PROVIDENCE, R.I. (WPRI) – It was clear prior to the start of Thursday’s City Council Finance Committee meeting that the panel was unwilling to support Mayor Jorge Elorza’s pick to run Providence’s licensing department.
But the public vetting process went forward anyway.
The result was a session of scrutiny unrivaled in recent city history followed by the committee’s unanimous vote to recommend Massachusetts-resident Tashi Hamilton not be named the city’s license administrator and registrar of vital statistics.
“I wish I could support your application, but I feel like we’re setting you up to fail” Councilwoman Sabina Matos told Hamilton shortly before making a motion to recommend the denial. The full council could still vote to select Hamilton for the job, but that scenario is unlikely.
- Follow: Providence politics on Facebook
Prior to the meeting, City Council leadership informed the administration the committee would not be supporting Hamilton for the job. Hamilton briefly left the committee room, but then returned to make her case for why she should be hired.
Robin Muksian, the city’s chief operating officers, initially asked the committee to postpone its discussion, but then allowed the vetting process to continue. She told the committee more than 20 individuals applied for the job to replace outgoing administrator Serena Conley, suggesting Hamilton was the top pick.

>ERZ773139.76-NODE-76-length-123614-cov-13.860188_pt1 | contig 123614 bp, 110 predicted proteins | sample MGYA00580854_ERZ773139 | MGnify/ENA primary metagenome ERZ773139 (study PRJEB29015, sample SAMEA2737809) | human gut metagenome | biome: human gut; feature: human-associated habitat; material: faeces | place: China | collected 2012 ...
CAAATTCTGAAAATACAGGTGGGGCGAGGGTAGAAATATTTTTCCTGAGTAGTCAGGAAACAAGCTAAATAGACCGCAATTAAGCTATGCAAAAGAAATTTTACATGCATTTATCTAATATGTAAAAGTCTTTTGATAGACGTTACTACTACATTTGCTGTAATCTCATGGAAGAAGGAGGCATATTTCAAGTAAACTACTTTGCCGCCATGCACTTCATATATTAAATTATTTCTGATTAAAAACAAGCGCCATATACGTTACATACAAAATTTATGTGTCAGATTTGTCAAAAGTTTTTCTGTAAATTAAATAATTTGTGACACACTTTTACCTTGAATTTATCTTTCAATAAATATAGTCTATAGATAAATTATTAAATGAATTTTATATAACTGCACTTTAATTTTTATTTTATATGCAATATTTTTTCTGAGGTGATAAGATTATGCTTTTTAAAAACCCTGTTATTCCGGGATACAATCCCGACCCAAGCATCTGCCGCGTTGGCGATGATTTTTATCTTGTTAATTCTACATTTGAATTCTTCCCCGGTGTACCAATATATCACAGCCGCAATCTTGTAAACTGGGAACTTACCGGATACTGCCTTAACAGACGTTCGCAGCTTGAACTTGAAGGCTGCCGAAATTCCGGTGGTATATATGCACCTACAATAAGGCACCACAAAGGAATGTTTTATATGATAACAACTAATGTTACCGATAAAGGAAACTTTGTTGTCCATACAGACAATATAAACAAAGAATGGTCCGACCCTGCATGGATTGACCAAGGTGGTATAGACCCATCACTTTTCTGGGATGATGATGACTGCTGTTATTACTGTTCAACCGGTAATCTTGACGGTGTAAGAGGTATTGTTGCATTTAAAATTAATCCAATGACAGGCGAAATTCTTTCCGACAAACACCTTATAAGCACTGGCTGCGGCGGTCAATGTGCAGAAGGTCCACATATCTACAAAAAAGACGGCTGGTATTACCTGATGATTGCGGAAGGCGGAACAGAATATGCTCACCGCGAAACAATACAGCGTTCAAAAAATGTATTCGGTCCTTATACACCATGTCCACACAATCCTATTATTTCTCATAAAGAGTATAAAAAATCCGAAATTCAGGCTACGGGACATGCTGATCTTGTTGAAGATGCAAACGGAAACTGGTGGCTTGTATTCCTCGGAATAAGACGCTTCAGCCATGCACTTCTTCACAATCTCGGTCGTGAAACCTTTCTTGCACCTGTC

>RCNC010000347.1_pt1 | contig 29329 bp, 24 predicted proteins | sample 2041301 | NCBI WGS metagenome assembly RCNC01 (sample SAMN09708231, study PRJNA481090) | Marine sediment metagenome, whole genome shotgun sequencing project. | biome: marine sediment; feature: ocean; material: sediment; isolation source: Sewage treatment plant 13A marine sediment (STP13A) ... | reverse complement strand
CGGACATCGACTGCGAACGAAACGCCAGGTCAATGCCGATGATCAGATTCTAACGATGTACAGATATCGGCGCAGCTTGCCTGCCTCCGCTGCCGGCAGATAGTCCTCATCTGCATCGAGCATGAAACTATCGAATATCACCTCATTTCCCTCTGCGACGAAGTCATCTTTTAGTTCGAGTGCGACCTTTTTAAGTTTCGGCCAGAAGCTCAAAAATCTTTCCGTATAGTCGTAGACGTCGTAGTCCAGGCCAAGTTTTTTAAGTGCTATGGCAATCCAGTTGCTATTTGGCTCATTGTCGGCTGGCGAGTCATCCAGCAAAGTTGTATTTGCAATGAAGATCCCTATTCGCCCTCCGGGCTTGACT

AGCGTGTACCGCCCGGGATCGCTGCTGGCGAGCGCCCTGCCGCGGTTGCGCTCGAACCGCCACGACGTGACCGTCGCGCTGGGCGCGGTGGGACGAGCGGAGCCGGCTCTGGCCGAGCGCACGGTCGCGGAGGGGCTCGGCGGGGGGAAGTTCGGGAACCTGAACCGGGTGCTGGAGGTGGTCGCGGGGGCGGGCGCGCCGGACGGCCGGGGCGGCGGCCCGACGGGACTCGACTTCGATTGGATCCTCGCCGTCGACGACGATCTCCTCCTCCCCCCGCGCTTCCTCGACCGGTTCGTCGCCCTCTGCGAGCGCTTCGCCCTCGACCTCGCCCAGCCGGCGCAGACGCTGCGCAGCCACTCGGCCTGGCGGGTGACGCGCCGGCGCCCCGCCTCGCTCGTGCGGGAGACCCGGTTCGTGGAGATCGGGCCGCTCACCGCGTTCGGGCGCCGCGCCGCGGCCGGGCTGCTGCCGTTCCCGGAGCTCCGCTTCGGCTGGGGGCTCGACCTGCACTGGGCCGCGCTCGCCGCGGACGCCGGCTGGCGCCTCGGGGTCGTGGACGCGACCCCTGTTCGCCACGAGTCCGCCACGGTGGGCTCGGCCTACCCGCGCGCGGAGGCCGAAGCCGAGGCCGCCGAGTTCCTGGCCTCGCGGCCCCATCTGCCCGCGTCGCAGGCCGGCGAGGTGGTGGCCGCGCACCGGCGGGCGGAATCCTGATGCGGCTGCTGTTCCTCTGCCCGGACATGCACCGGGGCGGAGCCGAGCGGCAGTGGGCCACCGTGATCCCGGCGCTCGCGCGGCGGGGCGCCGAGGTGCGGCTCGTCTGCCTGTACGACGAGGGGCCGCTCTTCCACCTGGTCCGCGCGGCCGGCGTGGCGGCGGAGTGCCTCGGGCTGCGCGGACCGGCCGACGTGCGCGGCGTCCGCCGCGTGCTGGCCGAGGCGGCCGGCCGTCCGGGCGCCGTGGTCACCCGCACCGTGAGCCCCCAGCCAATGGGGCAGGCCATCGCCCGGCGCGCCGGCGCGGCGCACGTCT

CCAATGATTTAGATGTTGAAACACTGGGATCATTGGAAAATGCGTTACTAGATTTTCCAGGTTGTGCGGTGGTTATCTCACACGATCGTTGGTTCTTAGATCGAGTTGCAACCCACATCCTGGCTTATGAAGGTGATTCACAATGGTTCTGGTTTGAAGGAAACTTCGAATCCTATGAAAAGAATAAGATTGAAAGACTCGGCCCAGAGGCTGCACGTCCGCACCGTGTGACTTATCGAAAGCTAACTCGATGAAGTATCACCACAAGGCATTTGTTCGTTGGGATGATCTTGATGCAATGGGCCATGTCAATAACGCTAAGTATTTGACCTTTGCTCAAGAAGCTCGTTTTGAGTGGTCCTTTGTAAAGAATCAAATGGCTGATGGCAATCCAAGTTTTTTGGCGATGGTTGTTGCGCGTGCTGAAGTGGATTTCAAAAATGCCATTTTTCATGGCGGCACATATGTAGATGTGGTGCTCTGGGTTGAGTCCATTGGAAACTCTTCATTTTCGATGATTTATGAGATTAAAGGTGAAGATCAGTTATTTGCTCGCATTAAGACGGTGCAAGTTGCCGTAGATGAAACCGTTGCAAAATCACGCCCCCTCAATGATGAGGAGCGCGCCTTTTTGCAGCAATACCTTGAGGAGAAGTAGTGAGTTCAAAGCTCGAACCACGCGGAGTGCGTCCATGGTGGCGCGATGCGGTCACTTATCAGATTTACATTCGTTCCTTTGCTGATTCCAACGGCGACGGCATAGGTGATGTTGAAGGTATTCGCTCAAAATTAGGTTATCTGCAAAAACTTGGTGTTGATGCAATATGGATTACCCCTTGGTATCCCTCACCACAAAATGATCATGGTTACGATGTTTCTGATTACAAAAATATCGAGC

Hamilton, who works as a financial assistant at the Massachusetts Institute of Technology but said she would move to Providence for the job, said she is close to completing her bachelor’s degree at Lesley University. She said she manages 25 administrators in her current job, but later acknowledged she had no experience working with union members.
Councilman John Igliozzi, who chairs the committee, questioned Hamilton’s knowledge of the city, rattling off the names of several landmarks she acknowledged she wasn’t familiar with. Igliozzi said he would like to see Hamilton hired by the city, but suggested she wasn’t ready for the demanding position leading the licensing department.
“In the board of licenses, there’s no coaching over there,” Igliozzi said after chastising administration officials for whispering to Hamilton throughout the hearing.
Conley, who has led the department since 2008, earned $72,000 a year. She announced plans to retire earlier this year, but said she would remain in the position to train her successor.
The job can be thankless. The licensing department processes more than 8,000 business licenses each year, but it is most visible when it comes to violations involving bars and nightclubs. Although the five-member board of licenses is tasked with handling discipline, the license administrator is often caught in the middle of disputes between license holders and the quasi-judicial board.
Last September former Attorney General Jeffrey Pine released a 13-page evaluation of the board claiming it lacks “consistency and uniformity” in its handling of violations and penalties, struggles with recordkeeping and occasionally violates state open meetings laws.